Please use this identifier to cite or link to this item: https://doi.org/10.1007/s10557-021-07283-y
Title: Remote Ischaemic Conditioning in STEMI Patients in Sub-Saharan AFRICA: Rationale and Study Design for the RIC-AFRICA Trial
Authors: Lukhna, Kishal
Hausenloy, Derek J. 
Ali, Abdelbagi Sidahmed
Bajaber, Abdullah
Calver, Alistair
Mutyaba, Arthur
Mohamed, Awad Abdalla
Kiggundu, Brian
Chishala, Chishala
Variava, Ebrahim
Elmakki, Ehab Ali
Ogola, Elijah
Hamid, Eltayeb
Okello, Emmy
Gaafar, Isam
Mwazo, Keiran
Makotoko, Makoali
Naidoo, Mergan
Abdelhameed, Mohamed Elhadi
Badri, Motasim
van der Schyff, Nasief
Abozaid, Omaima
Xafis, Paul
Giesz, Sara
Gould, Trevor
Welgemoed, Waldo
Walker, Malcolm
Ntsekhe, Mpiko
Yellon, Derek M.
Keywords: Cardioprotection
Hospitalization for heart failure
Ischaemia/reperfusion injury
Remote ischaemic conditioning
ST elevation myocardial infarction
Issue Date: 5-Nov-2021
Publisher: Springer
Citation: Lukhna, Kishal, Hausenloy, Derek J., Ali, Abdelbagi Sidahmed, Bajaber, Abdullah, Calver, Alistair, Mutyaba, Arthur, Mohamed, Awad Abdalla, Kiggundu, Brian, Chishala, Chishala, Variava, Ebrahim, Elmakki, Ehab Ali, Ogola, Elijah, Hamid, Eltayeb, Okello, Emmy, Gaafar, Isam, Mwazo, Keiran, Makotoko, Makoali, Naidoo, Mergan, Abdelhameed, Mohamed Elhadi, Badri, Motasim, van der Schyff, Nasief, Abozaid, Omaima, Xafis, Paul, Giesz, Sara, Gould, Trevor, Welgemoed, Waldo, Walker, Malcolm, Ntsekhe, Mpiko, Yellon, Derek M. (2021-11-05). Remote Ischaemic Conditioning in STEMI Patients in Sub-Saharan AFRICA: Rationale and Study Design for the RIC-AFRICA Trial. Cardiovascular Drugs and Therapy. ScholarBank@NUS Repository. https://doi.org/10.1007/s10557-021-07283-y
Rights: Attribution 4.0 International
Abstract: Purpose: Despite evidence of myocardial infarct size reduction in animal studies, remote ischaemic conditioning (RIC) failed to improve clinical outcomes in the large CONDI-2/ERIC-PPCI trial. Potential reasons include that the predominantly low-risk study participants all received timely optimal reperfusion therapy by primary percutaneous coronary intervention (PPCI). Whether RIC can improve clinical outcomes in higher-risk STEMI patients in environments with poor access to early reperfusion or PPCI will be investigated in the RIC-AFRICA trial. Methods: The RIC-AFRICA study is a sub-Saharan African multi-centre, randomized, double-blind, sham-controlled clinical trial designed to test the impact of RIC on the composite endpoint of 30-day mortality and heart failure in 1200 adult STEMI patients without access to PPCI. Randomized participants will be stratified by whether or not they receive thrombolytic therapy within 12 h or arrive outside the thrombolytic window (12–24 h). Participants will receive either RIC (four 5-min cycles of inflation [20 mmHg above systolic blood pressure] and deflation of an automated blood pressure cuff placed on the upper arm) or sham control (similar protocol but with low-pressure inflation of 20 mmHg and deflation) within 1 h of thrombolysis and applied daily for the next 2 days. STEMI patients arriving greater than 24 h after chest pain but within 72 h will be recruited to participate in a concurrently running independent observational arm. Conclusion: The RIC-AFRICA trial will determine whether RIC can reduce rates of death and heart failure in higher-risk sub-optimally reperfused STEMI patients, thereby providing a low-cost, non-invasive therapy for improving health outcomes. © 2021, The Author(s).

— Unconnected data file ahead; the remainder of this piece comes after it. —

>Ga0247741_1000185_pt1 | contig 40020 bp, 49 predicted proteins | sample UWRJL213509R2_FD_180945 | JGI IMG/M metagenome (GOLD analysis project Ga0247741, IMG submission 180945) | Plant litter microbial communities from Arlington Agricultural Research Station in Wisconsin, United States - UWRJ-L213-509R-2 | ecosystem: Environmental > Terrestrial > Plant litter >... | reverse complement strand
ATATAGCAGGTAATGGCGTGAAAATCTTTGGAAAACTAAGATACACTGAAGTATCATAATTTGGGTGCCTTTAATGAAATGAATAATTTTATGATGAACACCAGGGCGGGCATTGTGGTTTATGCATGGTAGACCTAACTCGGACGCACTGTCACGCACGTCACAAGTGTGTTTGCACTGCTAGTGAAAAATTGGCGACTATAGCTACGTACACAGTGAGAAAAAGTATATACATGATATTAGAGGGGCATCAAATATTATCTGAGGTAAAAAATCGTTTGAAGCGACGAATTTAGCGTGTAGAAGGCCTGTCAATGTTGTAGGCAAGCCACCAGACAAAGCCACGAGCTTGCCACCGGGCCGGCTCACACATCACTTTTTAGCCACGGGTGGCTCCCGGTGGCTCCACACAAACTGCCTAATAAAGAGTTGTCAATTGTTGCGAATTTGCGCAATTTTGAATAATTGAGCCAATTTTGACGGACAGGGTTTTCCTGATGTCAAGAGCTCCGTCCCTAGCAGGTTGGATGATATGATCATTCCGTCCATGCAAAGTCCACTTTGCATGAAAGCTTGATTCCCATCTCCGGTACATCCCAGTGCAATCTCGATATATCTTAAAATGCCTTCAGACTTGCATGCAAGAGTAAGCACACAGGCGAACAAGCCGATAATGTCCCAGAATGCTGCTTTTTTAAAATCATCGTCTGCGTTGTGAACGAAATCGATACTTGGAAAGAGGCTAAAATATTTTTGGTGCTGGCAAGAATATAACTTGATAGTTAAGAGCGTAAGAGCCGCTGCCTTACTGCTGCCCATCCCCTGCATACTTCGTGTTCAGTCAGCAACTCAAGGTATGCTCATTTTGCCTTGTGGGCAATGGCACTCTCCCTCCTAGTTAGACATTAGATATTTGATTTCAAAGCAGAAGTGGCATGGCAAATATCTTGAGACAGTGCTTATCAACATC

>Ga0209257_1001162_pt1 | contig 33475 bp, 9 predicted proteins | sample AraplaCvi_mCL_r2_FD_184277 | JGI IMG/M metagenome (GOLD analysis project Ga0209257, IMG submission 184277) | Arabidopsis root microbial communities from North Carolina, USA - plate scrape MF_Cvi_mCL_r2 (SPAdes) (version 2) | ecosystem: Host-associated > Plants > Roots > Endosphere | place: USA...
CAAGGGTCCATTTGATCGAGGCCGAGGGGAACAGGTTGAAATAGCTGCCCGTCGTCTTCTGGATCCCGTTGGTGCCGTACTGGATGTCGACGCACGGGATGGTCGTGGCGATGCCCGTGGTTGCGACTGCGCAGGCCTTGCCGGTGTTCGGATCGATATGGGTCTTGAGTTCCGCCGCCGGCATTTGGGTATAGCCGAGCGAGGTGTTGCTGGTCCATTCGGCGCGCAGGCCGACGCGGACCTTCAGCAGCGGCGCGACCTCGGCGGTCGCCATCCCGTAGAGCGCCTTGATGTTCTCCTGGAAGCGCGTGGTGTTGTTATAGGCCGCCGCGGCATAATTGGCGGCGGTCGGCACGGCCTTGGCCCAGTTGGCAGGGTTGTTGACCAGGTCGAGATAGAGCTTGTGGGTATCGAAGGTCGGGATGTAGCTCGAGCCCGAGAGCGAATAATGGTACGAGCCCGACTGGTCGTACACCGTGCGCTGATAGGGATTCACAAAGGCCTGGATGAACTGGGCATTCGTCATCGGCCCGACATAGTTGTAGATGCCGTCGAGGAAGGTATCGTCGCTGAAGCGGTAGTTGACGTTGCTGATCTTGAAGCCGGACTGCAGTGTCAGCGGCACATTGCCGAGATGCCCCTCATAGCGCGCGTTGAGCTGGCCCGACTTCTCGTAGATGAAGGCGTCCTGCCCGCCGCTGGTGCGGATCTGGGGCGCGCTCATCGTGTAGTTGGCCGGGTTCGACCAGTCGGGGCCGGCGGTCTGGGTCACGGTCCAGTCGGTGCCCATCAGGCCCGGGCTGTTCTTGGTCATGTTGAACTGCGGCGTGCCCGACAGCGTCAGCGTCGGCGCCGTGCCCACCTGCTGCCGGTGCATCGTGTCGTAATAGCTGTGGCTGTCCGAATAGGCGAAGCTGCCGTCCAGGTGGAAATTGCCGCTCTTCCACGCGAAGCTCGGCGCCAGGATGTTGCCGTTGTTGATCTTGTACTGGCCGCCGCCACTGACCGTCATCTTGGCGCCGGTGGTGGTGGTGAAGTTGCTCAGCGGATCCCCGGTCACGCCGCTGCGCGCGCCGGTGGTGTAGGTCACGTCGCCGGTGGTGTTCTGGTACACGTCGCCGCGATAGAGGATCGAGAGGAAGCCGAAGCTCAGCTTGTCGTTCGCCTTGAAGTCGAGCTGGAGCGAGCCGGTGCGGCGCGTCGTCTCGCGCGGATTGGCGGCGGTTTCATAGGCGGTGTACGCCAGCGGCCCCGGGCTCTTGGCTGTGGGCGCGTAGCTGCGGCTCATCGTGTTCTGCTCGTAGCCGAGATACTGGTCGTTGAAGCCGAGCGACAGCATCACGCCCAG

Source Title: Cardiovascular Drugs and Therapy
URI: https://scholarbank.nus.edu.sg/handle/10635/232247
ISSN: 0920-3206
DOI: 10.1007/s10557-021-07283-y
Rights: Attribution 4.0 International
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